Yet in modern times a contrary view has emerged. Given the high intermarriage rate that is not going to vanish overnight, perhaps a better approach would be to welcome the “stranger” (what a concept!) and see if over time the beauty of Jewish life, in any of its variegated forms, might offer an attractive home for them. Voilà! Another Jew (by choice) and Jewish children!

The particular excludes: Judaism, Israel, the Holocaust, and family heirlooms are only for Jews according to strict definitions—which notoriously shift according to the criteria or psychology of the judge. The universal includes: Judaism’s spiritual treasures and historical experience belong to the world. “If I am only for myself, what am I?” There is much in the interpretation of the Holocaust slogan “Never again!” and in the Israeli-Palestinian conflict that illustrates this essential dichotomy in thinking.

Harmon recalls an especially unmoving Holocaust remembrance event that he attended, full of inauthentic, sterile clichés, and he wondered “how my generation would remember the Holocaust, and whether or not we’re prepared to handle that responsibility.” That, he says, “probably laid the groundwork for this play.”

Bad Jews suggests that there is a pluralism of bad Jews here: It’s not just the intermarrying Liam, and not just Daphna who makes no secret of despising the “stranger” Melody, and perhaps it includes Jonah as well, who resents being placed in the middle of this fight to the death and who indifferently expresses no claim on the item of jewelry in question until he is finally forced to choose. Curiously, in terms of Jewish values of tolerance and acceptance, maybe it’s Melody, stemming from many generations of Northern Europeans of different nationalities who settled in Delaware, who, although she has her own phobias, comes off the best!

The particular vs. universal dialectic plays out in almost every culture in similar ways: Indigenous peoples trying to preserve their identity against assimilation by majority encroachment; Europeans raising questions about welcoming war refugees—Jews, Syrians, Muslims; Make America Great Again, translating into racist, misogynist, anti-immigrant, anti-LGBTQ policies.

Dana Resnick directs these three cousins and the non-Jewish girlfriend in an often hilarious farrago of words and emotions, passions and mattresses. Brought up in a many-sided Jewish atmosphere, she understands what it means to be a “bad Jew”: when “we don’t fast on Yom Kippur or our children don’t know Hebrew,” for example. Opening night of the play, indeed, occurred on a Saturday night (April 21) just around sundown as the Sabbath was ending. You’d have to be a “bad Jew” just to drive and get to the theatre on time!

“This is the second time I’ve directed this play, and it triggers my own questions about where we should draw the line in the fight for what we believe. It’s riveting to watch how far people will go when their authenticity is being challenged.”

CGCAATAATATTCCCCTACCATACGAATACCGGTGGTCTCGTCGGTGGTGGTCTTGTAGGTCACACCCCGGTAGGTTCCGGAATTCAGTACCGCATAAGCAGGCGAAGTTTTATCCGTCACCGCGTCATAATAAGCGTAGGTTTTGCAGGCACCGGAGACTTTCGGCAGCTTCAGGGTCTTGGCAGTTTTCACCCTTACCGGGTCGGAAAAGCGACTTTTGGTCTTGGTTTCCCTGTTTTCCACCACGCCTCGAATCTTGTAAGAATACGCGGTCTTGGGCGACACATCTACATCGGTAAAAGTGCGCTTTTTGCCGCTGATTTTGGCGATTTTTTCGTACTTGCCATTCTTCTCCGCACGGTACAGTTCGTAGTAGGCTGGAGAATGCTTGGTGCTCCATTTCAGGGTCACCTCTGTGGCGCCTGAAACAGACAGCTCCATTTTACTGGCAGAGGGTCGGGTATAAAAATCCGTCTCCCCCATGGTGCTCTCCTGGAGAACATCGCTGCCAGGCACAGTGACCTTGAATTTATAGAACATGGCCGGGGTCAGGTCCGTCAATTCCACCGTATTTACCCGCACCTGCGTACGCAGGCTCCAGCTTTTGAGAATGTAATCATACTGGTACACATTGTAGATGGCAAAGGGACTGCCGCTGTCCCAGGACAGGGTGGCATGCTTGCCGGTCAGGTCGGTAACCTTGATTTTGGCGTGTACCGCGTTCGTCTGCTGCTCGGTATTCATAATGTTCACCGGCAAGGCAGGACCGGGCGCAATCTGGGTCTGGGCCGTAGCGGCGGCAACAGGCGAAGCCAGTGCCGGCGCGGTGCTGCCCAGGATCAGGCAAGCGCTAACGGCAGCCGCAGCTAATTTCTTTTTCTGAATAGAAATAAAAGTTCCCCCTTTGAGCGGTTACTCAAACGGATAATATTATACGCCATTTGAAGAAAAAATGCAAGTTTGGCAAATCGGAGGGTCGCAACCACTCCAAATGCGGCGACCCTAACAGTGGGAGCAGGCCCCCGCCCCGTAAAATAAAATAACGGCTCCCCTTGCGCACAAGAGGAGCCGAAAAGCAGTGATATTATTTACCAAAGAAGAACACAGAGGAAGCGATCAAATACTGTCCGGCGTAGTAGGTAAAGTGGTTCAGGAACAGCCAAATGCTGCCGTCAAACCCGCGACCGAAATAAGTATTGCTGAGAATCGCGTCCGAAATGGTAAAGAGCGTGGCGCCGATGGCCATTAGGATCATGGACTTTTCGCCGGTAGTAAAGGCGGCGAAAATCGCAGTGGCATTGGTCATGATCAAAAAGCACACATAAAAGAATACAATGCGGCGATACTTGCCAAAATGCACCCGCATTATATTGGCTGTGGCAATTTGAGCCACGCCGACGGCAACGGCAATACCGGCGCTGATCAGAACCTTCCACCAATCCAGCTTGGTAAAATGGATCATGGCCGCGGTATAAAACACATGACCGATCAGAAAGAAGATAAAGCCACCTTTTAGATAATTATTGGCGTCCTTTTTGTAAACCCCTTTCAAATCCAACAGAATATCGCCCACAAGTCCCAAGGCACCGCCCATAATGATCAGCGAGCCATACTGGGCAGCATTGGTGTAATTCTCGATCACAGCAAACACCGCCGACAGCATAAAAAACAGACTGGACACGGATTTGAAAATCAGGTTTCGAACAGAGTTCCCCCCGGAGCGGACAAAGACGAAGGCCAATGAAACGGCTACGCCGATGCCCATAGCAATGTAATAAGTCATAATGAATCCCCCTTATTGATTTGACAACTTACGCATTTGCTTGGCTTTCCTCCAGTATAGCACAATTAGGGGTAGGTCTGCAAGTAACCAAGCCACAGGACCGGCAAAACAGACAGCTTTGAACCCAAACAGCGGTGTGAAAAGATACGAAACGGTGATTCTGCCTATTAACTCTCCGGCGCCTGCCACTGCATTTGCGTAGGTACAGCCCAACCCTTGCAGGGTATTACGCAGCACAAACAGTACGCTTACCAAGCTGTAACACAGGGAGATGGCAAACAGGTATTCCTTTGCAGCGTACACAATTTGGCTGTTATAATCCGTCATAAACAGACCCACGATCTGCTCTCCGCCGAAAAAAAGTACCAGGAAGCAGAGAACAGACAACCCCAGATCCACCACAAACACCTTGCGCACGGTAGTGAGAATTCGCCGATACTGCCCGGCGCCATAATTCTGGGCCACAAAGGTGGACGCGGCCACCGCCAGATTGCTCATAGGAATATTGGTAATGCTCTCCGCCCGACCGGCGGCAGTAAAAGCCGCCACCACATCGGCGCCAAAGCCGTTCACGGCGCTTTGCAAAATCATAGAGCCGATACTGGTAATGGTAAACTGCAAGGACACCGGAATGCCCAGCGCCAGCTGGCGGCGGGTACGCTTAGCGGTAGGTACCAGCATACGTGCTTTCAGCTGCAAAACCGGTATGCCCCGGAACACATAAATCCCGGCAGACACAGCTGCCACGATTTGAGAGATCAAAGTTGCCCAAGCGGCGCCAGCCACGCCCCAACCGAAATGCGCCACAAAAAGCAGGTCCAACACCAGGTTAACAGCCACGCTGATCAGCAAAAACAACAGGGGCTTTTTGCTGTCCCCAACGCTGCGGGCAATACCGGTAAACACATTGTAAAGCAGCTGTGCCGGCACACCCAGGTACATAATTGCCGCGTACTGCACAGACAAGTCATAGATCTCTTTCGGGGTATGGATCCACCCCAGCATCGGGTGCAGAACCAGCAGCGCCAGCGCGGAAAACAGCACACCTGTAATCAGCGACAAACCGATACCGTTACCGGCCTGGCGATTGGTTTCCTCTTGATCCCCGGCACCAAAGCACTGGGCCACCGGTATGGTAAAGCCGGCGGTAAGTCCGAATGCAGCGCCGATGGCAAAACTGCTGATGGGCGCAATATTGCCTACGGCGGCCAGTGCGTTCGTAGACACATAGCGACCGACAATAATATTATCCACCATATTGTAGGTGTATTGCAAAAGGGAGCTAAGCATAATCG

“If we could be little less vicious to each other and judge a bit less,” she told the local Jewish Journal, “we’d be better Jews.”

Bad Jews features set designer David Offner, lighting designer Tom Ash, sound designer Marisa Whitmore, costume designer Vicki Conrad, prop master Josh La Cour and dramaturg Arnab Banerji. They’ve created a fine, engaging production that is particularly successful and universally understandable!

Performances of Bad Jews take place on Fri. and Sat. at 8 pm and Sun. at 2 pm through June 17. Additional weeknight performances are scheduled on Weds., May 9; Thurs., May 17; Weds., May 30; and Thurs., June 14, all at 8 pm. Talkbacks with the cast follow the performances on Weds., May 9; Fri., May 18; and Sun., May 27. There will be three “Tix for $10” performances on Fri., April 27; Weds., May 30; and Thurs., June 14. The third Fri. of every month (May 18 and June 15) is wine night at the Odyssey: Enjoy complimentary drinks and snacks and mingle with the cast after the show.

The Odyssey Theatre is located at 2055 S. Sepulveda Blvd., Los Angeles 90025. For reservations and information, call (310) 477-2055 or go to OdysseyTheatre.com.


CONTRIBUTOR

Eric A. Gordon
Eric A. Gordon

Eric A. Gordon is the author of a biography of radical American composer Marc Blitzstein, co-author of composer Earl Robinson’s autobiography, and the translator (from Portuguese) of a memoir by Brazilian author Hadasa Cytrynowicz. He holds a doctorate in history from Tulane University. He chaired the Southern California chapter of the National Writers Union, Local 1981 UAW (AFL-CIO) for two terms and is director emeritus of The Workmen's Circle/Arbeter Ring Southern California District. In 2015 he produced “City of the Future,” a CD of Soviet Yiddish songs by Samuel Polonski.